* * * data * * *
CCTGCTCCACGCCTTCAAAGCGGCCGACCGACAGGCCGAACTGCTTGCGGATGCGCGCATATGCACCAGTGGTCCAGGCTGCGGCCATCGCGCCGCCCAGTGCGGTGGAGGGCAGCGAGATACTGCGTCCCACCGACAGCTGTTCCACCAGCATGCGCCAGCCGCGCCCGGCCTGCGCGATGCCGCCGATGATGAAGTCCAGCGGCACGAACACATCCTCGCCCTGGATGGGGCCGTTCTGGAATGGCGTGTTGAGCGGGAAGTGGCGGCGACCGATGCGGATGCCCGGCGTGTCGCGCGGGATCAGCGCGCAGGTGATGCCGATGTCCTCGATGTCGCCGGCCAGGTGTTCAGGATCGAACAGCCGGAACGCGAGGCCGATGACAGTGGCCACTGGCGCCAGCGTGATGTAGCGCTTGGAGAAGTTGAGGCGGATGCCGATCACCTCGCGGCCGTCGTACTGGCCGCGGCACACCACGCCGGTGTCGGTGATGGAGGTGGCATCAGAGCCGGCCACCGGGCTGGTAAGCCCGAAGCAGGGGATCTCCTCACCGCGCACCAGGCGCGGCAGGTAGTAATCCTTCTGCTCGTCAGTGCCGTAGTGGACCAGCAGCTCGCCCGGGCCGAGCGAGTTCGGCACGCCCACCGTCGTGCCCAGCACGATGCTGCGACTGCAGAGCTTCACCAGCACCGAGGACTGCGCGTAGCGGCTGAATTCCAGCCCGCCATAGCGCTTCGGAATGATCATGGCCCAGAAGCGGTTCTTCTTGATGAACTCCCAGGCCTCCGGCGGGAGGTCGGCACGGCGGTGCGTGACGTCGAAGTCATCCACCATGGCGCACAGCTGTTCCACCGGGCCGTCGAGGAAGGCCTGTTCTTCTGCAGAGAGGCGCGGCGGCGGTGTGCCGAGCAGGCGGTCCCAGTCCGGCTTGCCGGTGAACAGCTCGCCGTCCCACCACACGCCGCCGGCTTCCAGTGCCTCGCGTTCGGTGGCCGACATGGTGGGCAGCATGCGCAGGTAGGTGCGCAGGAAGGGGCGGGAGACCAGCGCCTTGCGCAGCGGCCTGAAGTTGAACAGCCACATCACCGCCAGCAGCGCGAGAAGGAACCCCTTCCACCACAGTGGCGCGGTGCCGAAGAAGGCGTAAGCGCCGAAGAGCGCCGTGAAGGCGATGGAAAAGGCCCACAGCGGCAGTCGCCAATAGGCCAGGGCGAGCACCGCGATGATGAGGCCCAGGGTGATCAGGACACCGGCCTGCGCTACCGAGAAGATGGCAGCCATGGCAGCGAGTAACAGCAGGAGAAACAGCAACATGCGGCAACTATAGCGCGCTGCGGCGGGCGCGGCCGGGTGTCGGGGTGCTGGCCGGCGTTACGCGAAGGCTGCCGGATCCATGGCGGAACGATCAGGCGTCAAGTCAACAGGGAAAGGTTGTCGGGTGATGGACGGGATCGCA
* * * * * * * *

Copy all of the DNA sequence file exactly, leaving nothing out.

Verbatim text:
CCTGCTCCACGCCTTCAAAGCGGCCGACCGACAGGCCGAACTGCTTGCGGATGCGCGCATATGCACCAGTGGTCCAGGCTGCGGCCATCGCGCCGCCCAGTGCGGTGGAGGGCAGCGAGATACTGCGTCCCACCGACAGCTGTTCCACCAGCATGCGCCAGCCGCGCCCGGCCTGCGCGATGCCGCCGATGATGAAGTCCAGCGGCACGAACACATCCTCGCCCTGGATGGGGCCGTTCTGGAATGGCGTGTTGAGCGGGAAGTGGCGGCGACCGATGCGGATGCCCGGCGTGTCGCGCGGGATCAGCGCGCAGGTGATGCCGATGTCCTCGATGTCGCCGGCCAGGTGTTCAGGATCGAACAGCCGGAACGCGAGGCCGATGACAGTGGCCACTGGCGCCAGCGTGATGTAGCGCTTGGAGAAGTTGAGGCGGATGCCGATCACCTCGCGGCCGTCGTACTGGCCGCGGCACACCACGCCGGTGTCGGTGATGGAGGTGGCATCAGAGCCGGCCACCGGGCTGGTAAGCCCGAAGCAGGGGATCTCCTCACCGCGCACCAGGCGCGGCAGGTAGTAATCCTTCTGCTCGTCAGTGCCGTAGTGGACCAGCAGCTCGCCCGGGCCGAGCGAGTTCGGCACGCCCACCGTCGTGCCCAGCACGATGCTGCGACTGCAGAGCTTCACCAGCACCGAGGACTGCGCGTAGCGGCTGAATTCCAGCCCGCCATAGCGCTTCGGAATGATCATGGCCCAGAAGCGGTTCTTCTTGATGAACTCCCAGGCCTCCGGCGGGAGGTCGGCACGGCGGTGCGTGACGTCGAAGTCATCCACCATGGCGCACAGCTGTTCCACCGGGCCGTCGAGGAAGGCCTGTTCTTCTGCAGAGAGGCGCGGCGGCGGTGTGCCGAGCAGGCGGTCCCAGTCCGGCTTGCCGGTGAACAGCTCGCCGTCCCACCACACGCCGCCGGCTTCCAGTGCCTCGCGTTCGGTGGCCGACATGGTGGGCAGCATGCGCAGGTAGGTGCGCAGGAAGGGGCGGGAGACCAGCGCCTTGCGCAGCGGCCTGAAGTTGAACAGCCACATCACCGCCAGCAGCGCGAGAAGGAACCCCTTCCACCACAGTGGCGCGGTGCCGAAGAAGGCGTAAGCGCCGAAGAGCGCCGTGAAGGCGATGGAAAAGGCCCACAGCGGCAGTCGCCAATAGGCCAGGGCGAGCACCGCGATGATGAGGCCCAGGGTGATCAGGACACCGGCCTGCGCTACCGAGAAGATGGCAGCCATGGCAGCGAGTAACAGCAGGAGAAACAGCAACATGCGGCAACTATAGCGCGCTGCGGCGGGCGCGGCCGGGTGTCGGGGTGCTGGCCGGCGTTACGCGAAGGCTGCCGGATCCATGGCGGAACGATCAGGCGTCAAGTCAACAGGGAAAGGTTGTCGGGTGATGGACGGGATCGCA